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NASCAR’s Potential Liability in an “Act of God”

shutterstock_285546857On Sunday, August 5th, 1 person was killed and 9 others injured after a severe lightning storm rolled over Pocono Raceway in Pennsylvania. The 9 injured in the strike have all, as of Thursday, been released from the hospital. Now, questions are being raised about Pocono Raceway’s liability for their injuries.

Lightning kills an average of 58 people a year, and many of those people are simply enjoying the outdoors – there is no fault, just an unfortunate accident. However, some fans are claiming that Pocono Raceway, owned by NASCAR, did not do enough or respond quickly enough to warn fans of the dangerous situation.

What the jury must ultimately decide is how much information the track could reasonably be expected to have about the storm, and when. According to reports, a severe thunderstorm warning was issued at 4:12 PM, and the track warned incoming race fans of that prediction via Twitter at 4:21 PM. The race was stopped at 4:43 PM because of the severe storm, and at 4:54 PM, officials declared that the race would be stopped for the day. Lightning struck and killed Brian Zimmerman, who was in the parking lot at his car, at 5:01 PM.

Pocono claims that it announced the dangers that day over the loudspeaker; however, many fans have stated, through interviews as well as over Twitter and Facebook, that they did not hear the initial warnings and were not able to take cover quickly enough. According to the Washington Post, a fan tweeted to the Associated Press that the races are so loud you can’t hear the people next to you, much less announcements over loudspeaker.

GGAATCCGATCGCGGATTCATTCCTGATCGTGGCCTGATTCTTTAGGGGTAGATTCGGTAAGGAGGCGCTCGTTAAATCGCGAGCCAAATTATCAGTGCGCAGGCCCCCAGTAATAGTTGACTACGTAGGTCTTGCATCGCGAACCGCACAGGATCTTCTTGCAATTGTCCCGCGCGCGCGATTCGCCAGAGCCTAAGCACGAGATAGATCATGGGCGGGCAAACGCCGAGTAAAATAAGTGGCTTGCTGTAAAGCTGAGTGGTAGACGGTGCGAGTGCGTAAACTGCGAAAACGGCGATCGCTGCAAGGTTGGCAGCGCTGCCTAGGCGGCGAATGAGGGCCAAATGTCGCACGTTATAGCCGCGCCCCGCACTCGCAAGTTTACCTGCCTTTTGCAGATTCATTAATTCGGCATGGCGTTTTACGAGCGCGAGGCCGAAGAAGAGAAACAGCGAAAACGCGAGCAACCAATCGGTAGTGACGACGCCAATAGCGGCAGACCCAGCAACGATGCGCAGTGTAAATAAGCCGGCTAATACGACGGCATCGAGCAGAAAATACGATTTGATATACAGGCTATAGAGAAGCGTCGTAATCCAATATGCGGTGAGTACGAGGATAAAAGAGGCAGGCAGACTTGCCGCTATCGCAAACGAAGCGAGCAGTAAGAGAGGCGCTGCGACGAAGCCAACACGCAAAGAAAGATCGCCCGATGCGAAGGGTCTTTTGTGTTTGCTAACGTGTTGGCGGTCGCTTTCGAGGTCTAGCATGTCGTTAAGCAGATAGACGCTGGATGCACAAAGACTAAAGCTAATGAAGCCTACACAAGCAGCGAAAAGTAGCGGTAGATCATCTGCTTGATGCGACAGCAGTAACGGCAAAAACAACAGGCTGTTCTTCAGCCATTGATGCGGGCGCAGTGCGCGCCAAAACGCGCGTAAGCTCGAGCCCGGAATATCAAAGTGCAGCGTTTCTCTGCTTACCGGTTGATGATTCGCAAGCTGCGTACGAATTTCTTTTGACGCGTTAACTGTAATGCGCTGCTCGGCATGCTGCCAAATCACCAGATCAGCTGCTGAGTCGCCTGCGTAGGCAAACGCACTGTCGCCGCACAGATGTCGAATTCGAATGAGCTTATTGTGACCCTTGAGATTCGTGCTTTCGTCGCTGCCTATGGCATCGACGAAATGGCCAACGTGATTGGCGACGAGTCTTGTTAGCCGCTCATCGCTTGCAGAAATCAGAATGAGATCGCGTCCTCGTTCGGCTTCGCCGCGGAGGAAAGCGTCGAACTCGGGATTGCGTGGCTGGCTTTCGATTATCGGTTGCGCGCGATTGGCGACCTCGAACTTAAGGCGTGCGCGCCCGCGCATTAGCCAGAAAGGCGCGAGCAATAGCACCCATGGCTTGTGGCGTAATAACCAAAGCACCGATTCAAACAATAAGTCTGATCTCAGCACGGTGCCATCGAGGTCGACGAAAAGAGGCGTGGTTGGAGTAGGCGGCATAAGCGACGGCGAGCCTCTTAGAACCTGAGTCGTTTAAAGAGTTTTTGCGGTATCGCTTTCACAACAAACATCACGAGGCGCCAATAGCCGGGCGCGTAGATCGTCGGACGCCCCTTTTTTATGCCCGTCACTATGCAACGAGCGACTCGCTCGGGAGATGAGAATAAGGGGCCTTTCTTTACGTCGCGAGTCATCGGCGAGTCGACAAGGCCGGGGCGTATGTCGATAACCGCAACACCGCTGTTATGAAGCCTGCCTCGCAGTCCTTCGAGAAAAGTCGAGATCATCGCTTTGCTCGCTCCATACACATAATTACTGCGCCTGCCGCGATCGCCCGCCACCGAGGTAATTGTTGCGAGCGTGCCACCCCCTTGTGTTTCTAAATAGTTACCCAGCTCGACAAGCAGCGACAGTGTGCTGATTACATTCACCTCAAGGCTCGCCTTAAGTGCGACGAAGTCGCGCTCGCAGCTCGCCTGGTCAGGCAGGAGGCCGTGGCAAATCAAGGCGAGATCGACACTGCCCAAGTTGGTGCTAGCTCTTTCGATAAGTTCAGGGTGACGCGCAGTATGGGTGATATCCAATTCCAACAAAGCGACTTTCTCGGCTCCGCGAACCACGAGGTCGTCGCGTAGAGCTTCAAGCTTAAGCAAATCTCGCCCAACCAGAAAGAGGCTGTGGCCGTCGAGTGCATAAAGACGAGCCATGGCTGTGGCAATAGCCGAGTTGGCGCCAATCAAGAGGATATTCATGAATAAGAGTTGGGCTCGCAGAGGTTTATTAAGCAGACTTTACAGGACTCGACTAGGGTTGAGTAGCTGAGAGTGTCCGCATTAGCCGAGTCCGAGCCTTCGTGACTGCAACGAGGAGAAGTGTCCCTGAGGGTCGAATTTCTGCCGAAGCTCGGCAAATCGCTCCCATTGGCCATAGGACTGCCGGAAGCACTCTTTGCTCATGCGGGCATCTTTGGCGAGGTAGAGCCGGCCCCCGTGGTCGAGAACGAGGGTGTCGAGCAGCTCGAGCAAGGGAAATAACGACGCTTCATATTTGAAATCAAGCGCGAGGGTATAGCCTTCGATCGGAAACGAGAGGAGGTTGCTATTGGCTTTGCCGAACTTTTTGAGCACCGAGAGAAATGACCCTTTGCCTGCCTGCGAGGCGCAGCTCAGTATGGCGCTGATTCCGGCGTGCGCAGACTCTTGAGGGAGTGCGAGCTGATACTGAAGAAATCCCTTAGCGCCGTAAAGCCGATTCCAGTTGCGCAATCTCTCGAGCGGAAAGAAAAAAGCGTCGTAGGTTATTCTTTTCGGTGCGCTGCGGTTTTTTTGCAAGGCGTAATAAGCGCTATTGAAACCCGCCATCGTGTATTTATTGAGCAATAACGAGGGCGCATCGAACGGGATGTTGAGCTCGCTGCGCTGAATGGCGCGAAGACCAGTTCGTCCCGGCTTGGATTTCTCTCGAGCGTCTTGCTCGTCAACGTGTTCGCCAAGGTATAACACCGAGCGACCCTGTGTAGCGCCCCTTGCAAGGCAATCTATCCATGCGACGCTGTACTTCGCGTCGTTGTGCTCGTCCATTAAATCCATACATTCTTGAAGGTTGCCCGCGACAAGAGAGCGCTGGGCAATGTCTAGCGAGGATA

Were the warnings too late? Did Pocono take all reasonable steps to protect the fans? Did the fans take their lives into their own hands when they entered the track that day?

NASCAR has so far declined to comment on their legal liability, but a memorial fund has been set up for victim Brian Zimmerman and his family. In addition, NASCAR tracks are required, according to their agreements with Dover Motorsports, to have $50 million in insurance to cover spectator injuries.

If one or more of the victims decide to file personal injury claims, the litigation will be very complex. There is nothing straightforward about a business’s liability in personal injury claims, because fault is unclear. Regardless, if you have been injured on personal or business property and you think your injury might have been caused by negligence, it is important to speak to an experienced personal injury lawyer right away. The lawyers at Strom Law, LLC specialize in personal injury litigation, and we offer free consultations to help you get on the right path. 803.252.4800.



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